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Originally published July 16, 2009 at 12:00 AM | Page modified July 16, 2009 at 1:20 PM

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Senate panel moves ahead with health-care legislation

The Senate health committee, approving major health-care legislation for the first time in 15 years, put forward a sweeping plan Wednesday to provide nearly every American with insurance regardless of income or medical condition and to create a public option to compete directly with private insurers.

Los Angeles Times

The Senate proposal

Who's covered: Aims to cover 97 percent of Americans.

Cost: About $615 billion over 10 years, but it's only one piece of a larger Senate bill.

How it's paid for: The Finance Committee is responsible for figuring out how to cover costs.

Mandates: Individuals would have to carry insurance, enforced through tax penalty with hardship waivers; employers who don't offer coverage would pay a $750 penalty each year for each full-time worker (businesses with 25 or fewer workers would be exempted).

Other provisions: public option to compete with private insurers; no denial of coverage based on pre-existing conditions; subsides for poorest Americans; individuals and small businesses could buy insurance through state-based pools.

The Associated Press

WASHINGTON — The Senate health committee, approving major health-care legislation for the first time in 15 years, put forward a sweeping plan Wednesday to provide nearly every American with insurance regardless of income or medical condition and to create a public option to compete directly with private insurers.

The bill also would place new requirements on many employers to provide coverage.

The party-line vote marked what President Obama called "a major milestone" in his bid to revamp the U.S. health-care system. But there were ominous signs that the debate was moving into a new, more bruising phase in which insurance companies, hospitals and others fight to shape details that affect them.

Hospitals and insurers issued sharp warnings that a government insurance program could jeopardize patient care. And leading business groups, many of which have been pushing for a health-care overhaul, have stepped up attacks on similar legislation that House Democrats introduced this week.

The National Federation of Independent Business, an influential, historically conservative small-business group, also sent a letter to House lawmakers saying that bill "threatens the viability of our nation's job creators ... destroys choice and competition for private insurance and fails to address the core challenge facing small business — cost."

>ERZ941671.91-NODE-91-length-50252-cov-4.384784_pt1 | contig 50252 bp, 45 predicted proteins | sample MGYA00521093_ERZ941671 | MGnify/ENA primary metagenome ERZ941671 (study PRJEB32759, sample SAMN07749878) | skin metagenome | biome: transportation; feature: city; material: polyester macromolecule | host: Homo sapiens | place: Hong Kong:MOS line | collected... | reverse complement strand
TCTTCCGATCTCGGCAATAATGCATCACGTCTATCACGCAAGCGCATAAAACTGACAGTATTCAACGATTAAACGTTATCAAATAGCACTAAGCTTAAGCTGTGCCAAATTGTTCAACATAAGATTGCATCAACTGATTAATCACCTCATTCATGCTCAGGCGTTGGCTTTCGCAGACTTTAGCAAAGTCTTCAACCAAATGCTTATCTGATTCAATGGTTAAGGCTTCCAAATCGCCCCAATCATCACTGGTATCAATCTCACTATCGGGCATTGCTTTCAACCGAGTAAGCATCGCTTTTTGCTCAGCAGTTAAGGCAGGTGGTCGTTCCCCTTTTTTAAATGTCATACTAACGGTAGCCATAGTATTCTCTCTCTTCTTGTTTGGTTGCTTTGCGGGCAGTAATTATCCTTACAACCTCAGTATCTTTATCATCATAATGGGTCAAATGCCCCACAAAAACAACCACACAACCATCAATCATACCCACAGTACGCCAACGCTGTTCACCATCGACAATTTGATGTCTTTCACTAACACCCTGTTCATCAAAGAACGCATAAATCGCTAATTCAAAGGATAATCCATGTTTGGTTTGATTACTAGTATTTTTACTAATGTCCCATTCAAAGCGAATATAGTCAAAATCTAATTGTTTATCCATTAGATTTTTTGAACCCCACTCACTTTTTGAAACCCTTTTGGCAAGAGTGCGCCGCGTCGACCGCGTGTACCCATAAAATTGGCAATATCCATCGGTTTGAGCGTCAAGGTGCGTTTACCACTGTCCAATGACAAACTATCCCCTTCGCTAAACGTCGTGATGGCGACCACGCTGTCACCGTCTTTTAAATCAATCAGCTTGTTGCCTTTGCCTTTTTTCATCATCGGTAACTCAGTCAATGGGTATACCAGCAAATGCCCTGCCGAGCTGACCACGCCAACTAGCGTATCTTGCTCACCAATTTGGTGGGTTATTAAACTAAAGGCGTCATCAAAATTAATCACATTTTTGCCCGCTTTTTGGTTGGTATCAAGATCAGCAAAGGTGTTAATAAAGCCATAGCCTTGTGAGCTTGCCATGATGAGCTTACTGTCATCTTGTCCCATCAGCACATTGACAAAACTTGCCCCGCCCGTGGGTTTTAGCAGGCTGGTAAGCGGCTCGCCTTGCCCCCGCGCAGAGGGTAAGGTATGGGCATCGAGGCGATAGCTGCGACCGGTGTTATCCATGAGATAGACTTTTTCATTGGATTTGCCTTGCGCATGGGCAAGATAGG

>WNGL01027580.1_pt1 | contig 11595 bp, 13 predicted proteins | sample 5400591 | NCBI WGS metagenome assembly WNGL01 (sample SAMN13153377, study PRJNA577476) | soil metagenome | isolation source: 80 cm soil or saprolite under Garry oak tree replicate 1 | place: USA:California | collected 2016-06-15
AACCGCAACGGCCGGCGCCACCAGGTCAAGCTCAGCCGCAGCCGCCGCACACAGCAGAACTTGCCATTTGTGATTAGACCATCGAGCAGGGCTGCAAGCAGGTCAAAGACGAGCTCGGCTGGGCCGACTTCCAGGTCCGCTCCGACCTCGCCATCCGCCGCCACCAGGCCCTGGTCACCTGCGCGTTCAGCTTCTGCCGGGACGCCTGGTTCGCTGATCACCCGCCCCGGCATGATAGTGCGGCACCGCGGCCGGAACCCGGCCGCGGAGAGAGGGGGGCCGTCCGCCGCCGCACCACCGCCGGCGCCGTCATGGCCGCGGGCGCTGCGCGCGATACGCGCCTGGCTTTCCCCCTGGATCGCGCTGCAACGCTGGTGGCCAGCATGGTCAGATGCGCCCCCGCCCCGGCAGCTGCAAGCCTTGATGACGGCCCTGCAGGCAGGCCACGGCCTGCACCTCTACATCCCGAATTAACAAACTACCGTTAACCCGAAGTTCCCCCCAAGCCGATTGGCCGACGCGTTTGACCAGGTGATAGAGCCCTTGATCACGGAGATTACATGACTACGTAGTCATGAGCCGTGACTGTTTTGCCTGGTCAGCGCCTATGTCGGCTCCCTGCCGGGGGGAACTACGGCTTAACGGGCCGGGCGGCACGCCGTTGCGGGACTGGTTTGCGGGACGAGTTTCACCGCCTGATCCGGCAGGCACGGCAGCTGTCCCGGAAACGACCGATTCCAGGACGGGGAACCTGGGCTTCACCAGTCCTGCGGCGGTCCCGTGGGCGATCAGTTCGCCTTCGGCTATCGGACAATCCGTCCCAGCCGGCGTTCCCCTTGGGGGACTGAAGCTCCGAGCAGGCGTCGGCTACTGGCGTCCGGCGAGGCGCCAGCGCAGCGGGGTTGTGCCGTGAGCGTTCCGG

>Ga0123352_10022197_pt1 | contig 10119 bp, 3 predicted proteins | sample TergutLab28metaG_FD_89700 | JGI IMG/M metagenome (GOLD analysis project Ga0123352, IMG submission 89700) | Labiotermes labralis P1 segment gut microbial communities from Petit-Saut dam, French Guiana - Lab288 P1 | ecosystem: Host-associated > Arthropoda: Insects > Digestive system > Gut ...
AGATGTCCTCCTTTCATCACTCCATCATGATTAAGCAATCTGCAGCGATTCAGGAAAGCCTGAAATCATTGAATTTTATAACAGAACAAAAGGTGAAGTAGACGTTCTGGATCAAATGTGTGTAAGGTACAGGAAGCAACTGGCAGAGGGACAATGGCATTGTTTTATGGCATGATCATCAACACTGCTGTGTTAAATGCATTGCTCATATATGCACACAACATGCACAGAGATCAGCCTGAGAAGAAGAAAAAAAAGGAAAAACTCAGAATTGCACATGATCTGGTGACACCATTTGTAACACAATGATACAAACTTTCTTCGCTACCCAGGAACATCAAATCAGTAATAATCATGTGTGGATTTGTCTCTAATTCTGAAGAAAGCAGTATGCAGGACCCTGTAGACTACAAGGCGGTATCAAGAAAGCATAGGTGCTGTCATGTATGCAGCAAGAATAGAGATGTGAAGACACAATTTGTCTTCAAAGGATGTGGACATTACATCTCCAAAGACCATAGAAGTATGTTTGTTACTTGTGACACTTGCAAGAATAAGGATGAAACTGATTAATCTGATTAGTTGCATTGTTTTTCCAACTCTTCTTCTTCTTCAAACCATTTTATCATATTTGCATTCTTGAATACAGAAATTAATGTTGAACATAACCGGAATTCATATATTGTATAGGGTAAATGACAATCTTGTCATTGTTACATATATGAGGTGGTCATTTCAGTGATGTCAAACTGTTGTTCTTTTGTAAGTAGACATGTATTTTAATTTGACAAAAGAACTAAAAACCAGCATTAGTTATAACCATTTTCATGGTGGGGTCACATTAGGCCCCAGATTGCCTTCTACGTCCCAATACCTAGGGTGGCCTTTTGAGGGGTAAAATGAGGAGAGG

Those dire predictions were contradicted by a preliminary Congressional Budget Office assessment of the public insurance option in the House bill. By 2019, the CBO estimated, only 9 million people nationally would get insurance from the government plan, while more than 175 million people would get coverage from private insurers.

House Energy and Commerce Committee Chairman Henry Waxman, D-Calif., a lead author of the bill, brushed aside the complaints of the small-business group and the U.S. Chamber of Commerce.

"They are against everything," Waxman said. "They don't want a health-care bill."

Senior Senate Democrats also took aim at insurers Wednesday, threatening to assess a fee to help offset the cost of covering millions of people now without coverage. Sen. Charles Schumer of New York said the Finance Committee — at work on its own legislation — could seek as much as $100 billion from the industry.

Obama continued to lobby for at least some Republican support, meeting with a group of GOP senators that included Lisa Murkowski of Alaska, Bob Corker of Tennessee and Saxby Chambliss of Georgia.

But the president also hit back at critics for a second consecutive day, saying the public insurance option "would make health care more affordable by increasing competition, providing more choices and keeping insurance companies honest."

His independent political operation also upped the ante by launching television ads against members of his party who have expressed skepticism about his approach to health care.

Copyright © 2009 The Seattle Times Company

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